1. Stepping Up by Stepping Out of Our Comfort Zones: The Importance of Funding DEI and Development Programs

    February 4, 2019

    By Quenton King.

    How many different ways can you introduce yourself?

    There’s “Hi my name is…” No, that’s too eager.

    “Hello -” No, too formal.

    “Good morning…” No, they’ve probably heard good morning ten times by the time I’m up there. (Also, what if it’s during that awkward 11:30AM “is it still morning” time frame?)

    You might think these trivial, but these were just a few of the nervous thoughts that I couldn’t shake in the days leading up to the Environmental Grantmakers Association Retreat in October, where I had the opportunity to speak on the main stage about my experience as a 2018 Environmental Fellow.

    Presenting at The Environmental Fellows Program is, to me, an opportunity made to push us out of our comfort zones. Of course I had spoken in public before, but usually to people that were at least somewhat familiar with me, and never to a room that could fit hundreds of attendees. And to a room full of environmental grantmakers? I had better get more than my introduction right…

    I improved more than just my public speaking skills last summer. The Program helped me develop both professionally and emotionally. I learned how to take what I had studied in graduate school, such as social and racial inequities, and apply it to environmental injustices, a field relatively unfamiliar to me. I learned new skills entirely while working for a non-profit that depends on community engagement.

    The thing I was most surprised to learn, however, was the significance of relationships, camaraderie—the power of a cohort, as well as the importance for advocating for diversity and equity in every imaginable arena. This was in part due to the fact that I had never taken part in a program like the Environmental Fellows. Sometimes, it’s difficult to understand the value of something you’ve never had.

    At the orientation in Michigan, I grew more and more inspired listening to the Fellows talk about their educational backgrounds and research interests. When it came to the diversity, equity, and inclusion sessions, we learned how the environmental and philanthropy fields need more people like us. Not just because we are young or diverse. But because the groups that are often most vulnerable to environmental damage are diverse and underrepresented. And the organizations that are tasked with protecting the environment or improving health outcomes have been, for one reason or another, slower to respond to the call for diversity, equity, and inclusion than many would like.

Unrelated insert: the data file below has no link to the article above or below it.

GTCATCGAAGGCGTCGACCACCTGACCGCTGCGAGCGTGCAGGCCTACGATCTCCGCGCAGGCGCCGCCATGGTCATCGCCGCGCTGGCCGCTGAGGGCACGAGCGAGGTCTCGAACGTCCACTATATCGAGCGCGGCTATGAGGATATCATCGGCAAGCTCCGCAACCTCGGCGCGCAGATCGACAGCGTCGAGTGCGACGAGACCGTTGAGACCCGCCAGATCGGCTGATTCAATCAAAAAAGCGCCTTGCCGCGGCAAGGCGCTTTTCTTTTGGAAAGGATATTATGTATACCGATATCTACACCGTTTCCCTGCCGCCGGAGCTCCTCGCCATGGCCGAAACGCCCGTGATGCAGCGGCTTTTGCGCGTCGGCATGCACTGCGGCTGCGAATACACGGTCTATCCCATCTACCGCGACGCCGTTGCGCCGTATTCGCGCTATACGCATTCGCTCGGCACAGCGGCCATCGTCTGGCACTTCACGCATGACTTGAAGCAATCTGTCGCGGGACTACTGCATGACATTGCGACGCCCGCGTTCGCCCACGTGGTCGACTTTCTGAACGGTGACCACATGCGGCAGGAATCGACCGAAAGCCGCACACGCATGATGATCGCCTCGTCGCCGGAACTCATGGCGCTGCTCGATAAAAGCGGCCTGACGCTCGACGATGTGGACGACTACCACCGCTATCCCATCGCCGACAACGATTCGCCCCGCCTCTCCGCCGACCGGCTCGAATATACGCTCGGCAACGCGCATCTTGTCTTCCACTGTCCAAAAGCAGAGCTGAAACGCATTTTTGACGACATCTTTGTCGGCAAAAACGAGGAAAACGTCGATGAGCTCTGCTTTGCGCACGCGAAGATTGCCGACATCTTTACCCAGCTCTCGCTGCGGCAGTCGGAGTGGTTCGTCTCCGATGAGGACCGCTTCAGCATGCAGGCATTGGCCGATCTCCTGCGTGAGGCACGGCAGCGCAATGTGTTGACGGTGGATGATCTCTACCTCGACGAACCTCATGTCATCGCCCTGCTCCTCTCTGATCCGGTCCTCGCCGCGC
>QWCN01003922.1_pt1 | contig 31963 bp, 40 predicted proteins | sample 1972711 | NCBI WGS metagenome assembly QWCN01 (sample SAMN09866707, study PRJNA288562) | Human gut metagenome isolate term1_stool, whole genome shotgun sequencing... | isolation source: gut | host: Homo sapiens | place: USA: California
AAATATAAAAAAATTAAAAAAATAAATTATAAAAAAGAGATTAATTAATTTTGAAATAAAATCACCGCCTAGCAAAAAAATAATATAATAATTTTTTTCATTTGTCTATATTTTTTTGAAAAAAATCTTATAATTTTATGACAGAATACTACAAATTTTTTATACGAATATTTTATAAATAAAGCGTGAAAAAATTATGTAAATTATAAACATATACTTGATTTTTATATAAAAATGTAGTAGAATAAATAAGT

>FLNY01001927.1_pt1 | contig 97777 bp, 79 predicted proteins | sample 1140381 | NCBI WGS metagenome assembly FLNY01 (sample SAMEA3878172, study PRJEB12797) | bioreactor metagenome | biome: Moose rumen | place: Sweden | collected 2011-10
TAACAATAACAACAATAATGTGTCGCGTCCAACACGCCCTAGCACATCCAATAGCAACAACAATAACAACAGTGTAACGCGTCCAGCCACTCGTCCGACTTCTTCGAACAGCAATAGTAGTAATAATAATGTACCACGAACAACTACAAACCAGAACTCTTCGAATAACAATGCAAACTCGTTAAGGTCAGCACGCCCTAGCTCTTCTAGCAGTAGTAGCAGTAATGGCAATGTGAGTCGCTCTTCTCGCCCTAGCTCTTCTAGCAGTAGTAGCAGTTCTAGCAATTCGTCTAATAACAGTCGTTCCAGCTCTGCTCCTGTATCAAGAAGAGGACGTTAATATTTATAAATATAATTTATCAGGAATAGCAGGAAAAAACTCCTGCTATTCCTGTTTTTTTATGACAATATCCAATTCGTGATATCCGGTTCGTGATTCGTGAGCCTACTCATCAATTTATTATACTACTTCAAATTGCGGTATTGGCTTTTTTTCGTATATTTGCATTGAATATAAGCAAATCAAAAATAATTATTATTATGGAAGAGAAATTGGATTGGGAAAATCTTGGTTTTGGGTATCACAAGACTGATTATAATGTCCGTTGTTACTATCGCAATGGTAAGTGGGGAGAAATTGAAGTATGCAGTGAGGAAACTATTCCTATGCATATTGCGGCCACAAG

If the Environmental Fellows Program and the Fall EGA Retreat are any indication, though, then there is hope that change is coming. From the first main presentation “As the South Goes, So Goes the Nation” inspired by the influential activist and author W.E.B. DuBois, I knew that the importance of diversity, equity, and inclusion was the forefront of the Retreat. It’s important that philanthropists don’t lose their momentum, though. Funding more programs like the UM Environmental Fellows that identify the next generation of leaders and enable them to have a strong support network, is just one of the countless opportunities where grantmaking organizations can apply leverage to change the system and make a more fair and environmentally just society.

    Oh, and about that flash talk. Despite all the worrying in the days leading up to the Retreat, I can’t remember now which greeting I settled on that morning. But it doesn’t matter. What’s more important is the message—everyone has an important and valued role in the fight against injustice.

    Quenton is in his final year at Columbia University, where he’s working towards a Master’s of Public Health in Sociomedical Sciences with a certificate in HIstory, Ethics, and Law. With support from the Mertz Gilmore Foundation, Quenton was an Environmental Fellow with Appalachian Voices in Charlottesville, Virginia. His research interests focus on how policy, history, sociology, social movements, and the built and natural environments intersect to perpetuate and exacerbate health disparities and inequities.